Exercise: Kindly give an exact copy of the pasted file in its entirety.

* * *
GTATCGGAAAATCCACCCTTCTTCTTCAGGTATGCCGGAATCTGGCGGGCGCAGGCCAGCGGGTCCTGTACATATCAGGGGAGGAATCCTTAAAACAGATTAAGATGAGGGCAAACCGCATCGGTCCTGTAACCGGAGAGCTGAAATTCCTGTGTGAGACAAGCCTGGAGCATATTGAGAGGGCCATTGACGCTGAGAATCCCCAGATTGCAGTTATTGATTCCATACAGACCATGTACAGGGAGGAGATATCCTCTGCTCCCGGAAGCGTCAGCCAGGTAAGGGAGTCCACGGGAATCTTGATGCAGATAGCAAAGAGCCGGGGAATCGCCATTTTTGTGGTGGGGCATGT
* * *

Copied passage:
GTATCGGAAAATCCACCCTTCTTCTTCAGGTATGCCGGAATCTGGCGGGCGCAGGCCAGCGGGTCCTGTACATATCAGGGGAGGAATCCTTAAAACAGATTAAGATGAGGGCAAACCGCATCGGTCCTGTAACCGGAGAGCTGAAATTCCTGTGTGAGACAAGCCTGGAGCATATTGAGAGGGCCATTGACGCTGAGAATCCCCAGATTGCAGTTATTGATTCCATACAGACCATGTACAGGGAGGAGATATCCTCTGCTCCCGGAAGCGTCAGCCAGGTAAGGGAGTCCACGGGAATCTTGATGCAGATAGCAAAGAGCCGGGGAATCGCCATTTTTGTGGTGGGGCATGT